Use the Christmas break to sort out the house, car, and basic life admin. If you know everything is in order, a short notice request to meet should be easier to accommodate. Don’t forget to book your grooming appointments well ahead of interviews too.
Register with Kendrick Rose at your leisure and be among the first to hear about suitable new roles.
Some people like to wing interviews, but charm can only go so far in a more challenging interview. Thorough preparation is the best way to ensure you go into the room knowing that you are giving yourself the best chance of success.
Make sure you’re familiar with your CV and how your skills align to the job description. Before the interview ask your recruitment agent what they think the company is most focused in finding and put a bit of time into thinking carefully about what you offer in this area.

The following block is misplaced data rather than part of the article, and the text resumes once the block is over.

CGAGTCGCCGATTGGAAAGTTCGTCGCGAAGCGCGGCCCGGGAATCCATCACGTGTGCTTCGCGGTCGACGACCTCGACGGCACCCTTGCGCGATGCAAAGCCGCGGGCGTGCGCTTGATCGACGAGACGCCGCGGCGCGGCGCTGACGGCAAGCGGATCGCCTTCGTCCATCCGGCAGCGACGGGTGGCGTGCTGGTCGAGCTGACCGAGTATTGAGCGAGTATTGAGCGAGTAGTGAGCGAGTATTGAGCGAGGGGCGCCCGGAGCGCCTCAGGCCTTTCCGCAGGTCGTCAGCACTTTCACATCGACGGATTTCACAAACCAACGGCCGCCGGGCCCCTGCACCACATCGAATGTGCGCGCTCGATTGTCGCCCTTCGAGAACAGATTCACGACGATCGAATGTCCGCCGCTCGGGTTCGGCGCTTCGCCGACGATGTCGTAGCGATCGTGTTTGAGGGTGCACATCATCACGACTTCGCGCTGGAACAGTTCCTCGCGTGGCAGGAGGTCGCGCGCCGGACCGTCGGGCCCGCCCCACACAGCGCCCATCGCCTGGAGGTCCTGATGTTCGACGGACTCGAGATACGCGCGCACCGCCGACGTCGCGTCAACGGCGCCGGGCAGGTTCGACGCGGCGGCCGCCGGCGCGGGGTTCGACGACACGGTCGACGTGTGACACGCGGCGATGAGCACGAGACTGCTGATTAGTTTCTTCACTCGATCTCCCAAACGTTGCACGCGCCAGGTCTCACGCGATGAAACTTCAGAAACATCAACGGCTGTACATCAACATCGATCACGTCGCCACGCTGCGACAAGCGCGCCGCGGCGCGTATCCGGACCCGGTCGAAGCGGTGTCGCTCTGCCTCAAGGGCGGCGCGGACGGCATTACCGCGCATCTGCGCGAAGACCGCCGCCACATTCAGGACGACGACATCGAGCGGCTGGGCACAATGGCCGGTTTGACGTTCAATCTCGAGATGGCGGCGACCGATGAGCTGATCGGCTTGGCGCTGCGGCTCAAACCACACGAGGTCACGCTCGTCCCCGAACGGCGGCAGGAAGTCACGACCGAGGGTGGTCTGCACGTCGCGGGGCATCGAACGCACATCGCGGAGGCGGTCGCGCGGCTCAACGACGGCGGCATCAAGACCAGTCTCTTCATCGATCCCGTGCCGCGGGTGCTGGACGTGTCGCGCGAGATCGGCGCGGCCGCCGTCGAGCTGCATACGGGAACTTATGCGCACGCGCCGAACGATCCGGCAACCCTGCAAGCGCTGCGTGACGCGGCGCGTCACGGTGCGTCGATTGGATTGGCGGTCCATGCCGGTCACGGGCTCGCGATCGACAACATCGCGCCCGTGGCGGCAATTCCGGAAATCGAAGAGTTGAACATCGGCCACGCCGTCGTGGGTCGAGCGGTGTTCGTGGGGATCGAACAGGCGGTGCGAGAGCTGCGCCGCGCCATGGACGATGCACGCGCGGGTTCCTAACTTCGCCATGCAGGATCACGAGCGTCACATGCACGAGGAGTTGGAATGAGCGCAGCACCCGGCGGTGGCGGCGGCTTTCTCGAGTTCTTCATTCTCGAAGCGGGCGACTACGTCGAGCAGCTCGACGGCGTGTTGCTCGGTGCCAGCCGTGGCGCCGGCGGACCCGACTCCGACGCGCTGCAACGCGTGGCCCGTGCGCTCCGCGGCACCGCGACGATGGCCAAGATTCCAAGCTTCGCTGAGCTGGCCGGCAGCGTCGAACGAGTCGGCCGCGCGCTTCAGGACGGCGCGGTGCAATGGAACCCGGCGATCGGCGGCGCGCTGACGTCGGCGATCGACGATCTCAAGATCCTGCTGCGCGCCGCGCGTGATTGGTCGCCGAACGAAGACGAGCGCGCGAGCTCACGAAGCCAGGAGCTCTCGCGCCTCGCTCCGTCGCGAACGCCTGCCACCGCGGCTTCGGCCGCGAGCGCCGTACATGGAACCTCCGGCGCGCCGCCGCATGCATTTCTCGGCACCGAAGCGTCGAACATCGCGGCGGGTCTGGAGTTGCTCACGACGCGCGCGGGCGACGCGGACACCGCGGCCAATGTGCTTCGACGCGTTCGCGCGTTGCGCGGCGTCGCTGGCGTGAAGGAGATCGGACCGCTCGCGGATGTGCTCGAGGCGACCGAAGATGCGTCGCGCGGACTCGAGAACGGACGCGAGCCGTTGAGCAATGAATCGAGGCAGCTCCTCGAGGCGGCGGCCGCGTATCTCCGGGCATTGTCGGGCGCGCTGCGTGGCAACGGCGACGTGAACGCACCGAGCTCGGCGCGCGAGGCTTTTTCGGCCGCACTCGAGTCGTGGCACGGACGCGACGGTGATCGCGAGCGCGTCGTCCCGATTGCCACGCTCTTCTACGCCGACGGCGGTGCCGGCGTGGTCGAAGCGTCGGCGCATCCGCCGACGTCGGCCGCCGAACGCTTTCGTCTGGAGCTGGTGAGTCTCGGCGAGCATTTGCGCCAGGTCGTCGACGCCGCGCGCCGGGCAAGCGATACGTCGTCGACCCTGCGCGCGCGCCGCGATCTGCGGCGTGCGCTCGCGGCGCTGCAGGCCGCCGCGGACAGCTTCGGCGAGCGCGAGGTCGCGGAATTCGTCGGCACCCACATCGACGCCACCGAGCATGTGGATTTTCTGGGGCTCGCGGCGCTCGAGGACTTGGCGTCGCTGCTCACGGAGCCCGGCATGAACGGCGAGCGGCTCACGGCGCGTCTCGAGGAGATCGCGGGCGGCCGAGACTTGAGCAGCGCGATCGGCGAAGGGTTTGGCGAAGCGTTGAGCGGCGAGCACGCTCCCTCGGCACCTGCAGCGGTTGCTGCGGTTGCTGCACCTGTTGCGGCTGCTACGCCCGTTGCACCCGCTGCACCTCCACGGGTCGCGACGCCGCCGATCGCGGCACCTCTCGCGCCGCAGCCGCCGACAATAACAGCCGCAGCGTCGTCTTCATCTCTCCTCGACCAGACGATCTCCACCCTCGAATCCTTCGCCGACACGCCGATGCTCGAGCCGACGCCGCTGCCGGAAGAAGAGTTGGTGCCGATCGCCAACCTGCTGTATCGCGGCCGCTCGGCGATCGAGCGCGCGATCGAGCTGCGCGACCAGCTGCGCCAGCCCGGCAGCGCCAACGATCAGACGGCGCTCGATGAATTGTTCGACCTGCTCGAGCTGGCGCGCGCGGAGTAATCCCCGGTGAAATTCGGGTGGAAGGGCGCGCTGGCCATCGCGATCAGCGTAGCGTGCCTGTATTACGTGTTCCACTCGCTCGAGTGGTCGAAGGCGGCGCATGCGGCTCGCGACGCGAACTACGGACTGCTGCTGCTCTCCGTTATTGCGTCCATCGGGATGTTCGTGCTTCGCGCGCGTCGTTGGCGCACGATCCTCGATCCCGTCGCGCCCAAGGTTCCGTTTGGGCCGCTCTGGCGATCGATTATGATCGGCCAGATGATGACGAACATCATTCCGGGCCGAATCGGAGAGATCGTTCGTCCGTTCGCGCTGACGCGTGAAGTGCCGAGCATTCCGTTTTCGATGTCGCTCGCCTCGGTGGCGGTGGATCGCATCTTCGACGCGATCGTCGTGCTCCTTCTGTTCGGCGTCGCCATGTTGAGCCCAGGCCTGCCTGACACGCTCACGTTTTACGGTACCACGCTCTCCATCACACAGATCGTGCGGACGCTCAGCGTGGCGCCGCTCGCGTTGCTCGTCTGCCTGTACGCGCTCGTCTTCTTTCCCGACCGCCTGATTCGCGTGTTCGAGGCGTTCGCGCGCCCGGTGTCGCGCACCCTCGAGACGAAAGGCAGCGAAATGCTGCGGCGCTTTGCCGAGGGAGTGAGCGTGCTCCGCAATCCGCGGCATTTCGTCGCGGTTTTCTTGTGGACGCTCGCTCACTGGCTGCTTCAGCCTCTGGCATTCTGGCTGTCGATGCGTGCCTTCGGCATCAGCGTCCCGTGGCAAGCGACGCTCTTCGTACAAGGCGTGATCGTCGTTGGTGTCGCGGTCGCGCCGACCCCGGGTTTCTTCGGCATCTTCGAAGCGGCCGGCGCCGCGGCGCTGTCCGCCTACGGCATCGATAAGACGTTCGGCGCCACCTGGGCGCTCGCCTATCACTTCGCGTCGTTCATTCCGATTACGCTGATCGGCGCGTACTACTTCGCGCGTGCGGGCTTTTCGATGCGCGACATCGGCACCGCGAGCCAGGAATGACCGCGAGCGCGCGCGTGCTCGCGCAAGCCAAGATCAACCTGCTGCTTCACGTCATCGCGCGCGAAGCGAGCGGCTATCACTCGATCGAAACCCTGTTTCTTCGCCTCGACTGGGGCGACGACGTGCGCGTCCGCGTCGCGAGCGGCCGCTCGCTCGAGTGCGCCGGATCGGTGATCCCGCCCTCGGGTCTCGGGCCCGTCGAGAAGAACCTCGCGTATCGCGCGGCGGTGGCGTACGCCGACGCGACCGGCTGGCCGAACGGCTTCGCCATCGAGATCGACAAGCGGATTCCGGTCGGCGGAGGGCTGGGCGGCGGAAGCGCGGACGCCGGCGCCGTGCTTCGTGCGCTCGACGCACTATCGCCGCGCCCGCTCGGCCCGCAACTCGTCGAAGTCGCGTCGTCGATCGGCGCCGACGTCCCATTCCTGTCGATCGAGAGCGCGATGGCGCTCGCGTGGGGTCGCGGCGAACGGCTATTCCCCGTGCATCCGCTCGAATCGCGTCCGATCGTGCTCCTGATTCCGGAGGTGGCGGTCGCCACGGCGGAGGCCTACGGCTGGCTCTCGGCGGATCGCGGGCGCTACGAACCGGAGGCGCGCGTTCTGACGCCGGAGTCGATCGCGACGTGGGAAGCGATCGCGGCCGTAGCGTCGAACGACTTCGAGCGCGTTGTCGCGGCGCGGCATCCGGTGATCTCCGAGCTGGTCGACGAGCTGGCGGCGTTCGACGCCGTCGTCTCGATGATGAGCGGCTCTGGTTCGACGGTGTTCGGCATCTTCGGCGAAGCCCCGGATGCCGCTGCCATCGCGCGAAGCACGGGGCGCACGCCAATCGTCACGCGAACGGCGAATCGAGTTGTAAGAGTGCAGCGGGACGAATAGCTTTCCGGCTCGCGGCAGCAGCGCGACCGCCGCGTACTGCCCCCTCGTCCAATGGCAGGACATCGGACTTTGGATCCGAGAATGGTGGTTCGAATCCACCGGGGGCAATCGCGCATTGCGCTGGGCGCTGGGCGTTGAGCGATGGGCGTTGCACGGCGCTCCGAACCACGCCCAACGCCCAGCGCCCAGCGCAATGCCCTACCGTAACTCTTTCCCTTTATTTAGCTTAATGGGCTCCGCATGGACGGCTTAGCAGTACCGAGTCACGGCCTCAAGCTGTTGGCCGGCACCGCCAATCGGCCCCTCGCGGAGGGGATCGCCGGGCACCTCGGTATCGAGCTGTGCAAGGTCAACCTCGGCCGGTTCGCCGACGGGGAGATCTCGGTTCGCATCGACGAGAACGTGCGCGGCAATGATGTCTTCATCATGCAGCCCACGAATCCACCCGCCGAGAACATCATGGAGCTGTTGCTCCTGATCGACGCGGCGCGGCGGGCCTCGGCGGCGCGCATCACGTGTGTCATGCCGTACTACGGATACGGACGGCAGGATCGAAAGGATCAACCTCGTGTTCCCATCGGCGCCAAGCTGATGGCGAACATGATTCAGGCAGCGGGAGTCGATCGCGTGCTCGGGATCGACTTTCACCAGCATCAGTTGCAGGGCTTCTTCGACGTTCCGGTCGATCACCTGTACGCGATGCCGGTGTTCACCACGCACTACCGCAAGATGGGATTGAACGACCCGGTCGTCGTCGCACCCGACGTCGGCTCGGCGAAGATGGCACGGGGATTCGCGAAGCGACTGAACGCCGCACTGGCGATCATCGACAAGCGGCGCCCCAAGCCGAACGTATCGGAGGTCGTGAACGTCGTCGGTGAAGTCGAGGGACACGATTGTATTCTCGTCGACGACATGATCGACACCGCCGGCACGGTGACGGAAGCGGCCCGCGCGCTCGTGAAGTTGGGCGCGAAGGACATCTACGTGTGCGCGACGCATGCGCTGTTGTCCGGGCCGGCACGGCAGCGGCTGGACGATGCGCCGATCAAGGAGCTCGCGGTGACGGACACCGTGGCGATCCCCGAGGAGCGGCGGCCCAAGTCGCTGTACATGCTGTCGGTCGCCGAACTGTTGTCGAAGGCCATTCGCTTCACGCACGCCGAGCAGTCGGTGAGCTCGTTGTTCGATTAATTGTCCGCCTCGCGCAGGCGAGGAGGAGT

Prepare a bespoke CV for each role you apply for to help keep most relevant points top of mind in an interview.
Check out the company you're being interviewed with extensively. Make sure you understand their brand, product and organisation structure. For instance, do you know who the CEO is? Or what are their latest news stories?
Social networking sites are a great way to find more out about the company and even your interviewer. For instance, Linked In is a fantastic tool to find out about a person's career history. You'll know how long your interviewer has been with the company, their history and maybe even their hobbies – a great tool for breaking the ice.
Follow companies you are potentially interested in on social media and sign up to the Kendrick Rose newsletter to find out about the latest executive roles in Jersey.